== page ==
Photo by Salt Water New England

Wednesday, June 22, 2022

Old New England Wicker

Photos by Salt Water New England

Comment by Maine Antiquarian 'Chimney Cupboard':

Old New England wicker is, as the photographs show, ratty, rough and self protectively fragile as overtures to, particularly, males seating... Old New England wicker is not perfect and painted white. That suggests one “bought it”. Old New England wicker, in the family shore cottage or lake camp, was (is), if fortunate, “closed up” on the porch during off season. More often it was “stored” under the porch. This is where old family wicker found in old New England garners the ‘ratty, rough and fragile’ states. That is the true old New England wicker surface. The posted photograph of the wicker “sofa”, table, lamp and “rug” is one of the finest photographs I’ve seen this blog post. Going past the abstract art qualities of the photograph image, past the relevant content of the comprehensive show of true old England Wicker, past that wicker being in its proper setting inclusive of the “new” crumpled cushions and past the Oxford button down, et al, attire to notice the nuance among the bountiful nuances already noticed, of the fragile seating poise of the male on the sofa. This classic old New England defensive poise demonstrating self awareness merged with applied engineering and physics acumen in this complex (social) setting is a foundation old New England that speaks volumes. With this last nuance link pin, one sees (in the whole image) what is not seen of old New England “another way”. The photograph in this post, with the wicker-on-porch among the Doric columns: The butt end of the air conditioner signaling above is special. 

     


 


   
  
 

12 comments:

  1. Shabby old school chic passes muster.

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  2. We can make do for one more year.

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    Replies
    1. I thought the exact same thing.....that's my family for sure saying that!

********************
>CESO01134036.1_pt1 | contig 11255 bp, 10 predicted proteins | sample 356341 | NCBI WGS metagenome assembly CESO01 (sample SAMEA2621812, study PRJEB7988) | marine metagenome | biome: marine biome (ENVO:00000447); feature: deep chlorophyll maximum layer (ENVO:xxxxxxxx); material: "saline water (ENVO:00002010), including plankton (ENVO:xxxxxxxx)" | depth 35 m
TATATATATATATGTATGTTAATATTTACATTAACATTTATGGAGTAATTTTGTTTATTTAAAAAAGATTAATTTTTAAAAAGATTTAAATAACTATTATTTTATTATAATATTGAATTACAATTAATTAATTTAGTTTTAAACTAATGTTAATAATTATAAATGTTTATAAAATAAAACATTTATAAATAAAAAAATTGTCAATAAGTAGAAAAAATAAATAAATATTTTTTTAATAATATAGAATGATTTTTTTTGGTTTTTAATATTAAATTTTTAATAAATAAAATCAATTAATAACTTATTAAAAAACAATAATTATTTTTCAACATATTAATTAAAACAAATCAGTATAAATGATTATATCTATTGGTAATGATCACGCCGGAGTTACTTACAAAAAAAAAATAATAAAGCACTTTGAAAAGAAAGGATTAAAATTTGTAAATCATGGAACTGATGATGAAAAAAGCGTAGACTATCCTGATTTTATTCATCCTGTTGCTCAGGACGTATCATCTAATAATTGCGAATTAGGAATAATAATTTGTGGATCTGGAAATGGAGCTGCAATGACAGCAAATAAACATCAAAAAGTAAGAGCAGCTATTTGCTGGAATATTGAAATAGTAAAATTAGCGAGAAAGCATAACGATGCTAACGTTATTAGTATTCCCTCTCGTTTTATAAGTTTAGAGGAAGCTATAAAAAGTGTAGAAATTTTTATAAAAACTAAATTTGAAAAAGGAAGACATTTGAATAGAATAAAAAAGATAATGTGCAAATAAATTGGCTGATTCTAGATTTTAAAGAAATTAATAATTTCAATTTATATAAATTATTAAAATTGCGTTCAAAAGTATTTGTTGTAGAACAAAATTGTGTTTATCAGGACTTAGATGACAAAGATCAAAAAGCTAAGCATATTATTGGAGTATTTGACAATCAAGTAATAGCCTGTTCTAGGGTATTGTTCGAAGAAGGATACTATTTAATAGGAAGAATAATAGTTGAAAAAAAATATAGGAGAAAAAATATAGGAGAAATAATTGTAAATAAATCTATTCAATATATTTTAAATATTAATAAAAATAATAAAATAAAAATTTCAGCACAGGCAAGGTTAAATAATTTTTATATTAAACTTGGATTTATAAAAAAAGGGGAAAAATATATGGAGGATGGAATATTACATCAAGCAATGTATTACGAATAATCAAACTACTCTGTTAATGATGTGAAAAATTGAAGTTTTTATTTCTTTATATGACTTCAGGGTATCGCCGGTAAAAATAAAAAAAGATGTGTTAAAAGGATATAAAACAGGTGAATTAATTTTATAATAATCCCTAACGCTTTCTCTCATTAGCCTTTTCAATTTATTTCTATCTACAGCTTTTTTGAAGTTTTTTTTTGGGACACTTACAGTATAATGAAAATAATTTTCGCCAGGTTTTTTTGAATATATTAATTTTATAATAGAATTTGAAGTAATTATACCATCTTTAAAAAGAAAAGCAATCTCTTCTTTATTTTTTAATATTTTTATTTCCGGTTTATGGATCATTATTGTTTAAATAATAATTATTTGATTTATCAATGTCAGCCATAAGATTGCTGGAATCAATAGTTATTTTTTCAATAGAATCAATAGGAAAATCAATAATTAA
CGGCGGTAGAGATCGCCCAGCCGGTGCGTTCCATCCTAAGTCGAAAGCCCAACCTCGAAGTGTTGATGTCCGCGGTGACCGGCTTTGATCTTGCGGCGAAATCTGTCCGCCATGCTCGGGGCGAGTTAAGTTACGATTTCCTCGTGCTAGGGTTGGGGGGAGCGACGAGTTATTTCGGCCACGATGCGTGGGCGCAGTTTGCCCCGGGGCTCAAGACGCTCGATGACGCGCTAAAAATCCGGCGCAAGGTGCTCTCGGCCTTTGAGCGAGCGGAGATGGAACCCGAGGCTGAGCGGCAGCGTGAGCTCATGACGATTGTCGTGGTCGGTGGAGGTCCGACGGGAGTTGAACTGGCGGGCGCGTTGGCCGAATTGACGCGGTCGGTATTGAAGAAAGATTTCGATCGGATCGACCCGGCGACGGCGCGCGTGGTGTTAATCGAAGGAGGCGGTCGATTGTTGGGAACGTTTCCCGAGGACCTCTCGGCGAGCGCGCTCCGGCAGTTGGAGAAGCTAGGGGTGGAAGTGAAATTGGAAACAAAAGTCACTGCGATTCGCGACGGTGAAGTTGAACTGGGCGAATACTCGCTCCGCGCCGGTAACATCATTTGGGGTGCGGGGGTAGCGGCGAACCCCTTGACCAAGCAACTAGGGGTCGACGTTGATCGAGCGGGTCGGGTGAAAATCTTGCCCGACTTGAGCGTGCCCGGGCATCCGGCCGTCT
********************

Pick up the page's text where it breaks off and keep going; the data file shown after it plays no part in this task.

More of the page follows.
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  3. This is the stuff.

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  4. Superb! Thank you so very much!

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  5. I hate wicker. Just plain uncomfortable.

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  6. Always a pleasure to see an honest comment.

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  7. Replies
    1. Part of the uncomfortable charm.

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  8. Another wicker-hater here. Ugly and often uncomfortable! It does remind me of my grandmother's farmhouse porch, though.

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    Replies
    1. Yes, and yes also to BlueTrain just above.

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  9. Our paternal grandmother was as old New England as it gets. She was a direct descendant of the first minister in Concord. Her family founded one of the oldest settlements on the Connecticut shoreline. Then they went into the ice business. For generations it served them well. Electricity eventually put paid to “the icebox.” The big old Victorian family home aside the reliable pond on the main road was sold after the death of my great grandfather and after the family scattered to other nearby bedroom communities. The house became a wicker furniture store. First for sale we’re some of the porch leave behind chairs and tables. Time passed.
    A bank bought the property. You can imagine what happened. We weren’t able to salvage any of the wicker. But there was an old copper lighting fixture hanging from one of the barns. It now graces the entry of one of our family member’s drives. It’s as solid as the wicker was squeaky.

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